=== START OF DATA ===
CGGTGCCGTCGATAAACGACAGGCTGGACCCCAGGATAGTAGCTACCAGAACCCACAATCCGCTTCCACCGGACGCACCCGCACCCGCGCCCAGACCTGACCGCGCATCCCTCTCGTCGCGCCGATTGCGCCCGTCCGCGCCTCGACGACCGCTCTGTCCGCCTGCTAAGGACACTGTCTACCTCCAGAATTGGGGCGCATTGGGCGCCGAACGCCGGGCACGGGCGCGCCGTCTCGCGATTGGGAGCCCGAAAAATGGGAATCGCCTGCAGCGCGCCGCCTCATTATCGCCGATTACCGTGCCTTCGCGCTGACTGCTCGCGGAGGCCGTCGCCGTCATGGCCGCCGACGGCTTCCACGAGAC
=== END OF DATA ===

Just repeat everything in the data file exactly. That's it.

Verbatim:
CGGTGCCGTCGATAAACGACAGGCTGGACCCCAGGATAGTAGCTACCAGAACCCACAATCCGCTTCCACCGGACGCACCCGCACCCGCGCCCAGACCTGACCGCGCATCCCTCTCGTCGCGCCGATTGCGCCCGTCCGCGCCTCGACGACCGCTCTGTCCGCCTGCTAAGGACACTGTCTACCTCCAGAATTGGGGCGCATTGGGCGCCGAACGCCGGGCACGGGCGCGCCGTCTCGCGATTGGGAGCCCGAAAAATGGGAATCGCCTGCAGCGCGCCGCCTCATTATCGCCGATTACCGTGCCTTCGCGCTGACTGCTCGCGGAGGCCGTCGCCGTCATGGCCGCCGACGGCTTCCACGAGAC